It is with mixed emotions that I’m leaving Franklin Templeton Investments, but I’m excited about the next chapter of my life and what the future will bring. It’s been a bittersweet whirlwind of activity after I announced plans to retire after more than 30 years with the company.
You will definitely hear more from me in the future, but I plan to turn this blog over to the talented team of portfolio managers and research analysts at Franklin Templeton. They will share their expert views on emerging markets, and I am confident you will continue to find the commentaries insightful, thought-provoking and entertaining.
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In my final days with the company, I received a lot of questions about what I plan to do next, some of which you may have already read about in the financial press. But, I thought I’d share a personal video message with my blog readers (which you can view below) as well as answer some of the most common questions I’ve received.
Q: Mark, why did you decide now is the time to leave Franklin Templeton and shift gears?
A: It’s been a very difficult decision! Thirty years seems like a long time but it has gone by very, very fast for me as I have been doing so many interesting projects. Since I joined the firm in 1987, the team and the amount of assets under management have grown tremendously. I decided that it was time to try something new, to pursue activities and personal interests I didn’t have enough time to devote to. I want to write at least one more book, for example.
I must emphasize that I’m leaving behind a very strong and experienced team. Some members of the team that started with me 30 years ago are still with the firm, and many others have been there 10 years or more. So, it should be a smooth transition for our investors. The news of my departure within Franklin Templeton wasn’t a huge shock; it was something that the team and company had been planning for. Templeton Emerging Markets Group CIO Stephen Dover has been in charge of the team for over a year now, and I think it was a good move for him to take the reins at that time because it makes my departure a bit easier. Of course, it’s still difficult for me to leave!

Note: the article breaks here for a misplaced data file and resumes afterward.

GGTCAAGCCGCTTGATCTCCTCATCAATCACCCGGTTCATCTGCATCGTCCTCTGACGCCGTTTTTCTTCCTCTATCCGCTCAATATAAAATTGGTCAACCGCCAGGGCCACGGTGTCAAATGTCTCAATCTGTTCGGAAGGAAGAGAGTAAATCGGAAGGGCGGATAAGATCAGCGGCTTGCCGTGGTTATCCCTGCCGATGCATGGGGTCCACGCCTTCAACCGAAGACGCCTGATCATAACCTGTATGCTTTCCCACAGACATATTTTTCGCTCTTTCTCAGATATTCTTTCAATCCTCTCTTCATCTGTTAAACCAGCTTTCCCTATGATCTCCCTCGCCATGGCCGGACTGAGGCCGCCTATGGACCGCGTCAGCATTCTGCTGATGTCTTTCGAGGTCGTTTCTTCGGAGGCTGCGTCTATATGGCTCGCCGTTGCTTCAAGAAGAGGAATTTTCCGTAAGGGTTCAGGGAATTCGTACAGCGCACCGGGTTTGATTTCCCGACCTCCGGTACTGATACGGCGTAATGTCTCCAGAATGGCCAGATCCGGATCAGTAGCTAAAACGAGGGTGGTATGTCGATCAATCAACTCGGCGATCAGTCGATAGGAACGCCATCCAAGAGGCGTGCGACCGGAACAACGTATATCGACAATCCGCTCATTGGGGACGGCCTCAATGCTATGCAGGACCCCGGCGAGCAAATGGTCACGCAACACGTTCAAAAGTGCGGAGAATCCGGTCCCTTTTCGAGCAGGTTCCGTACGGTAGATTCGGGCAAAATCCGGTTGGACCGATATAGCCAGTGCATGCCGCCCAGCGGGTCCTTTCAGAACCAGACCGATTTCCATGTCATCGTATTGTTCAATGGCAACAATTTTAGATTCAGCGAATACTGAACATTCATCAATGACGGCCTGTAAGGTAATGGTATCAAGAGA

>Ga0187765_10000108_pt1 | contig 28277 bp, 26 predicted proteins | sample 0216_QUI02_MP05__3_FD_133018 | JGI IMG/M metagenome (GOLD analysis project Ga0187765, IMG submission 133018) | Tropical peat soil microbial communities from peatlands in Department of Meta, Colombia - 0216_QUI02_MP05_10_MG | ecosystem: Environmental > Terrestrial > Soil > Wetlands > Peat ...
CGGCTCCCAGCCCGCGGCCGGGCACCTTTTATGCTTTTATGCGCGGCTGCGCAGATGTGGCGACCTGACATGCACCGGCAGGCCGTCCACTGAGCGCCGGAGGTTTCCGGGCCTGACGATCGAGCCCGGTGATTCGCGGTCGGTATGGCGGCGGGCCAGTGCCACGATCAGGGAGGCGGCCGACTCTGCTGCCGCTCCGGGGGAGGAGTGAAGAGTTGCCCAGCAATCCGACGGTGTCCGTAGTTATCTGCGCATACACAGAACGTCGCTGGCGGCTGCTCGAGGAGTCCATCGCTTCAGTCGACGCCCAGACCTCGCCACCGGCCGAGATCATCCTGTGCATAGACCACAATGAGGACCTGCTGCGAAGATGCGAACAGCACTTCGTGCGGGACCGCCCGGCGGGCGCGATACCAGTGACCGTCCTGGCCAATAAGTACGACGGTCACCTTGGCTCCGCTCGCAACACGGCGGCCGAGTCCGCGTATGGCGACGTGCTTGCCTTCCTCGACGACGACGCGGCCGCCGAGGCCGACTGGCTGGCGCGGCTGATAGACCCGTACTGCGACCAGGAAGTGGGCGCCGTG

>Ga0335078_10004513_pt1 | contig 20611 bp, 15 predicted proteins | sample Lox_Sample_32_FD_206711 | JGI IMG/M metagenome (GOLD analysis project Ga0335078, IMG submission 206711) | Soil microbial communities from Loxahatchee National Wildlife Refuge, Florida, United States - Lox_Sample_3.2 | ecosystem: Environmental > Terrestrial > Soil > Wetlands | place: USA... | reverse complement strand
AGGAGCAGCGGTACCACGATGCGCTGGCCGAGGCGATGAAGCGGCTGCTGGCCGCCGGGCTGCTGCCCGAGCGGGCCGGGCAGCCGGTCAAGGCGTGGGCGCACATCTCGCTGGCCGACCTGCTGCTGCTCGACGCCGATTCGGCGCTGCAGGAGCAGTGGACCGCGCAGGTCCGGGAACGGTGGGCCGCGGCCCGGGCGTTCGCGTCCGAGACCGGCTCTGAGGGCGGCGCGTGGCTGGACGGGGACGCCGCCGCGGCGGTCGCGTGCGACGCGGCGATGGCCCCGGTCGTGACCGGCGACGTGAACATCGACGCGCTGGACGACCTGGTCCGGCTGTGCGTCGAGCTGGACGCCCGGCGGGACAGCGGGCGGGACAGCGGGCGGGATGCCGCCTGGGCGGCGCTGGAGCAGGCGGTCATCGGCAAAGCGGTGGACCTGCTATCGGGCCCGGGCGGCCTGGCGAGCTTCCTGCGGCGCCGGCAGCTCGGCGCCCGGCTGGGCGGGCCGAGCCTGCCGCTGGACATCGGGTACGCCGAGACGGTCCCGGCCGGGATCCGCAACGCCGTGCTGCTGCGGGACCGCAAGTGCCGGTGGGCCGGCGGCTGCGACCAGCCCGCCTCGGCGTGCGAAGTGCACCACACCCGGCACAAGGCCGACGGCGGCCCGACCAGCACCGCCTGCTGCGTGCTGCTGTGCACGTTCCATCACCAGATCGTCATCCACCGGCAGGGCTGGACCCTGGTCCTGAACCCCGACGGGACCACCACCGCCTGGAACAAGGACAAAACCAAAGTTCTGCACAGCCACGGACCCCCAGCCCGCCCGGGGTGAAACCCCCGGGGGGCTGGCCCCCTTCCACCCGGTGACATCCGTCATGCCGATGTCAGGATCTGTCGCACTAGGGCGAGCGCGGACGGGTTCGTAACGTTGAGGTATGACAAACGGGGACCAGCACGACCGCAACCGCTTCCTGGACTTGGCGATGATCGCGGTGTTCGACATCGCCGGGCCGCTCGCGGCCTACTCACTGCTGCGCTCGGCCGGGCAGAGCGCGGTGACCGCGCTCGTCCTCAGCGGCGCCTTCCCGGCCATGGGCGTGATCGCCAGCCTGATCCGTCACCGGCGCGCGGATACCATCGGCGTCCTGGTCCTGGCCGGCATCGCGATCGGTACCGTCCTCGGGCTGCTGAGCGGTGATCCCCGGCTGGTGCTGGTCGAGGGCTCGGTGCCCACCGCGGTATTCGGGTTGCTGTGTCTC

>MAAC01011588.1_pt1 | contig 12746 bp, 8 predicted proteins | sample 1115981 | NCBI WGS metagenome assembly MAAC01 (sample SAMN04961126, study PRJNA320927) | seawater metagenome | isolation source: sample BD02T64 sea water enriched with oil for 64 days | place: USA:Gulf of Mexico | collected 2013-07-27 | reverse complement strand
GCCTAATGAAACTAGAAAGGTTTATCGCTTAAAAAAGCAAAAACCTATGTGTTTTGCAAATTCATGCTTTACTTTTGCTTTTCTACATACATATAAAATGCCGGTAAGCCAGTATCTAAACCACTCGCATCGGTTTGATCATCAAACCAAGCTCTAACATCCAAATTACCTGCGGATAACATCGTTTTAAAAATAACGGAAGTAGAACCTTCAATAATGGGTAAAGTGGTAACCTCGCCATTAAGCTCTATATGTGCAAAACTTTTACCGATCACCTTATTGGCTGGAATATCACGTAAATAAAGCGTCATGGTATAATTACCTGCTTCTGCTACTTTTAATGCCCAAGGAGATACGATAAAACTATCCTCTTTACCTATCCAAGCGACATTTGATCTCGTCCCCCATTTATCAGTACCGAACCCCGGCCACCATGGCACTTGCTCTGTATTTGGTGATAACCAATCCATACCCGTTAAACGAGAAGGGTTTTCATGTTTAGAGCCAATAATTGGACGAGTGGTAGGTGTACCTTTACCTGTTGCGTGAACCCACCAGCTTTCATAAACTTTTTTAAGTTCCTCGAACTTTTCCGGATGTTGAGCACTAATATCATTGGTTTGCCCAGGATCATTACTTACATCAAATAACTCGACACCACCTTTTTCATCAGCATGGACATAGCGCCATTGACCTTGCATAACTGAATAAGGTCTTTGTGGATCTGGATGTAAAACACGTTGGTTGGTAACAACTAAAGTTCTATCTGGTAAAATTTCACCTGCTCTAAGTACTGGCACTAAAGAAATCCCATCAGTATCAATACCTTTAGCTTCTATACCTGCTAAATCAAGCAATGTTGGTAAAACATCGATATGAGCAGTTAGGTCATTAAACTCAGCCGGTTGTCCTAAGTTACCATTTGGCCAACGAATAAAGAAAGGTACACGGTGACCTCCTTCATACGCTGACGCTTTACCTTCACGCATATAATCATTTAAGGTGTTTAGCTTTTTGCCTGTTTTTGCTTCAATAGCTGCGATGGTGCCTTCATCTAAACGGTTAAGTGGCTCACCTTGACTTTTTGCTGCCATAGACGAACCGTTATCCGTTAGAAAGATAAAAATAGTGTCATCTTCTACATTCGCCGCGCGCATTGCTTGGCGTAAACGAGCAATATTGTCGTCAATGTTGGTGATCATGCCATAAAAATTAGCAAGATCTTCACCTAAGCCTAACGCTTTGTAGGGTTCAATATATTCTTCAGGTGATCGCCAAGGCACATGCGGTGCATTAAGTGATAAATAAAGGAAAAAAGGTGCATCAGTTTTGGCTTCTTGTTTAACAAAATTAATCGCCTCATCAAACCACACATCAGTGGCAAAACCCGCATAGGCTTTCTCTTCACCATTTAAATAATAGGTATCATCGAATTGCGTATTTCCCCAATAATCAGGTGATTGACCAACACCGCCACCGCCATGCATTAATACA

Q: So while you are retiring from Franklin Templeton, I find it hard to believe that you will be just sitting on a beach somewhere. What are your plans for the next phase?
A: To be honest, I would like to sit on a beach somewhere for a while at least! But that can get very boring and, in my lexicon, the word “retirement” really does not appear. So I think of it as more of a shift to a new phase of my career and life. I want to do many other things—but I still plan to remain a spokesperson if you will for emerging markets, because that has been my career and passion. So as long as people want to listen to me, I’ll continue to keep sharing my views!
Q: Looking back, what has been your favorite or most rewarding part of your job?
A: I definitely have enjoyed traveling to so many interesting places around the world, and of course, helping clients achieve their financial goals is extremely rewarding. But for me, the best part has been the people I’ve had the opportunity to work with, the people at Franklin Templeton. Templeton Emerging Markets Group has a terrific bunch of analysts who are very, very capable. They are part of my family in many ways, and it has been very rewarding to work with them. Franklin Templeton has been a home for me for a long time, and I’ve built a lot of great relationships over the years with my colleagues. I hope to continue to keep in touch with many of them.
Q: Speaking of traveling to interesting places, you’ve been based in Asia, but you are known as sort of a vagabond who has circled the globe many times over. Are there any places you haven’t visited that you plan to cross off your bucket list?